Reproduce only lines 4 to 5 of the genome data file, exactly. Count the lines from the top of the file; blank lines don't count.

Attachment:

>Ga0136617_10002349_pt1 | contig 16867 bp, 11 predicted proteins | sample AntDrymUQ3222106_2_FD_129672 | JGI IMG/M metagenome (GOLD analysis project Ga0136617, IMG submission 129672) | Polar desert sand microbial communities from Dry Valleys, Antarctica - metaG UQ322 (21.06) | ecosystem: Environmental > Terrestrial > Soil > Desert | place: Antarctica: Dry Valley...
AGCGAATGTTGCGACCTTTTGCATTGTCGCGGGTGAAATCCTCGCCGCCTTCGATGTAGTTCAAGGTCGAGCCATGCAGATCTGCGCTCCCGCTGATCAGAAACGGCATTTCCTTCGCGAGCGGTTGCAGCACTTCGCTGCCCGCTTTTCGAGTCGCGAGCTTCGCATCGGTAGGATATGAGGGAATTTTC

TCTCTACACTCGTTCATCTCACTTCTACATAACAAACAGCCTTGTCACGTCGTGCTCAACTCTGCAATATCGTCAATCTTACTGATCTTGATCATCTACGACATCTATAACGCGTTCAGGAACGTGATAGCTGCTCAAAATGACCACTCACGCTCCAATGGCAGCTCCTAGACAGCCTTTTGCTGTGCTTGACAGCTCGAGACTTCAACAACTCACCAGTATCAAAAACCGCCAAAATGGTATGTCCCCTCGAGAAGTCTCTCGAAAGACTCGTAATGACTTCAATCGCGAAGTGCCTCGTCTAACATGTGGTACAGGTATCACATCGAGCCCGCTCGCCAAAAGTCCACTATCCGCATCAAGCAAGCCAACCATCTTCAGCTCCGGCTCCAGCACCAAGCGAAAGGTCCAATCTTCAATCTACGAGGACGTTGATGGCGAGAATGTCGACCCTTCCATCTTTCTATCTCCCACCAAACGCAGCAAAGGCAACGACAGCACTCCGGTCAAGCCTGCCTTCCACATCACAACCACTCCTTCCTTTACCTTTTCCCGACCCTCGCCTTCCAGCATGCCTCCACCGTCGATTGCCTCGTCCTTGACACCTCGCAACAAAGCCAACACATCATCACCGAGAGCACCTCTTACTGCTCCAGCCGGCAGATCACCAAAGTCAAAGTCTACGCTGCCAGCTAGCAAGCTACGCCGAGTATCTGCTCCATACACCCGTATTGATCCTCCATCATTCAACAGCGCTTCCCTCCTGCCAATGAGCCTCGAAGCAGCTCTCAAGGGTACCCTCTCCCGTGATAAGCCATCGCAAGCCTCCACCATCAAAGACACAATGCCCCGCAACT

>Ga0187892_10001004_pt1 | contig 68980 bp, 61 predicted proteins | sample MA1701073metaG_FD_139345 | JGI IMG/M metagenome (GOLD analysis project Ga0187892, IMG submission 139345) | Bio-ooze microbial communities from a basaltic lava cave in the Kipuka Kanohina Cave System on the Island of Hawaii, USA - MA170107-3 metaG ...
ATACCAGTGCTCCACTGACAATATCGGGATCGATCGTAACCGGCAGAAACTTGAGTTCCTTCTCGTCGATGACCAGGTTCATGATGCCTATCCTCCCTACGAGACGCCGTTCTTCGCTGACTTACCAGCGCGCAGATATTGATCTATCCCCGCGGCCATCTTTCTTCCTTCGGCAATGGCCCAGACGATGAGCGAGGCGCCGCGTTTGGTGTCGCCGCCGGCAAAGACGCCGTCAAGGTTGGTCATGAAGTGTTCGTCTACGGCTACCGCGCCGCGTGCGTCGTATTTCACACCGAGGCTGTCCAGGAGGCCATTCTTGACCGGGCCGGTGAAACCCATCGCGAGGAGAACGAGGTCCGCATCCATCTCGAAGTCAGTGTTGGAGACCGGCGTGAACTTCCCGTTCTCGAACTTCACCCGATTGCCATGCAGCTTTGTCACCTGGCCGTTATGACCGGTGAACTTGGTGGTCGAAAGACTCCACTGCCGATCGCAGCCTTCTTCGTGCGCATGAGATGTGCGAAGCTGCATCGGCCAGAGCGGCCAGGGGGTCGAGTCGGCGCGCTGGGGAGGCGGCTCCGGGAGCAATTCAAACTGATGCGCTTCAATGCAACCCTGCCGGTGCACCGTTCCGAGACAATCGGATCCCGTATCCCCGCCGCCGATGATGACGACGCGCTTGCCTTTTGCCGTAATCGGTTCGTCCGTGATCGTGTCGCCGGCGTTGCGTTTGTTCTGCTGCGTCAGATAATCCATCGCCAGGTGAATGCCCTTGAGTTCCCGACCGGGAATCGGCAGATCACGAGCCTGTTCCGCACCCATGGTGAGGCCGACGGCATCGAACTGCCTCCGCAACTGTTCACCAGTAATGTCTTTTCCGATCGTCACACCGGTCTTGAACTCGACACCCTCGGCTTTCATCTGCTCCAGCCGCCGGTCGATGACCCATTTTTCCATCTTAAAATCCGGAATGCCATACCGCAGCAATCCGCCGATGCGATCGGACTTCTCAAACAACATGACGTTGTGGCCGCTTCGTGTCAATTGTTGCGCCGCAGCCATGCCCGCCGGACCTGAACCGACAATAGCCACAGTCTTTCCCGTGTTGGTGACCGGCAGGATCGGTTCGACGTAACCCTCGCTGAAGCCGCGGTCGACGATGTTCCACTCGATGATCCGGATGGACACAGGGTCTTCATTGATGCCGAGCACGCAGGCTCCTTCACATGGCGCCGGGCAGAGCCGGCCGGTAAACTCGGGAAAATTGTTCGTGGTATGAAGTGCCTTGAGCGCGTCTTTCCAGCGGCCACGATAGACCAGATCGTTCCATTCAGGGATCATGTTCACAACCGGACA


>Ga0187892_10001004_pt1 | contig 68980 bp, 61 predicted proteins | sample MA1701073metaG_FD_139345 | JGI IMG/M metagenome (GOLD analysis project Ga0187892, IMG submission 139345) | Bio-ooze microbial communities from a basaltic lava cave in the Kipuka Kanohina Cave System on the Island of Hawaii, USA - MA170107-3 metaG ...
ATACCAGTGCTCCACTGACAATATCGGGATCGATCGTAACCGGCAGAAACTTGAGTTCCTTCTCGTCGATGACCAGGTTCATGATGCCTATCCTCCCTACGAGACGCCGTTCTTCGCTGACTTACCAGCGCGCAGATATTGATCTATCCCCGCGGCCATCTTTCTTCCTTCGGCAATGGCCCAGACGATGAGCGAGGCGCCGCGTTTGGTGTCGCCGCCGGCAAAGACGCCGTCAAGGTTGGTCATGAAGTGTTCGTCTACGGCTACCGCGCCGCGTGCGTCGTATTTCACACCGAGGCTGTCCAGGAGGCCATTCTTGACCGGGCCGGTGAAACCCATCGCGAGGAGAACGAGGTCCGCATCCATCTCGAAGTCAGTGTTGGAGACCGGCGTGAACTTCCCGTTCTCGAACTTCACCCGATTGCCATGCAGCTTTGTCACCTGGCCGTTATGACCGGTGAACTTGGTGGTCGAAAGACTCCACTGCCGATCGCAGCCTTCTTCGTGCGCATGAGATGTGCGAAGCTGCATCGGCCAGAGCGGCCAGGGGGTCGAGTCGGCGCGCTGGGGAGGCGGCTCCGGGAGCAATTCAAACTGATGCGCTTCAATGCAACCCTGCCGGTGCACCGTTCCGAGACAATCGGATCCCGTATCCCCGCCGCCGATGATGACGACGCGCTTGCCTTTTGCCGTAATCGGTTCGTCCGTGATCGTGTCGCCGGCGTTGCGTTTGTTCTGCTGCGTCAGATAATCCATCGCCAGGTGAATGCCCTTGAGTTCCCGACCGGGAATCGGCAGATCACGAGCCTGTTCCGCACCCATGGTGAGGCCGACGGCATCGAACTGCCTCCGCAACTGTTCACCAGTAATGTCTTTTCCGATCGTCACACCGGTCTTGAACTCGACACCCTCGGCTTTCATCTGCTCCAGCCGCCGGTCGATGACCCATTTTTCCATCTTAAAATCCGGAATGCCATACCGCAGCAATCCGCCGATGCGATCGGACTTCTCAAACAACATGACGTTGTGGCCGCTTCGTGTCAATTGTTGCGCCGCAGCCATGCCCGCCGGACCTGAACCGACAATAGCCACAGTCTTTCCCGTGTTGGTGACCGGCAGGATCGGTTCGACGTAACCCTCGCTGAAGCCGCGGTCGACGATGTTCCACTCGATGATCCGGATGGACACAGGGTCTTCATTGATGCCGAGCACGCAGGCTCCTTCACATGGCGCCGGGCAGAGCCGGCCGGTAAACTCGGGAAAATTGTTCGTGGTATGAAGTGCCTTGAGCGCGTCTTTCCAGCGGCCACGATAGACCAGATCGTTCCATTCAGGGATCATGTTCACAACCGGACA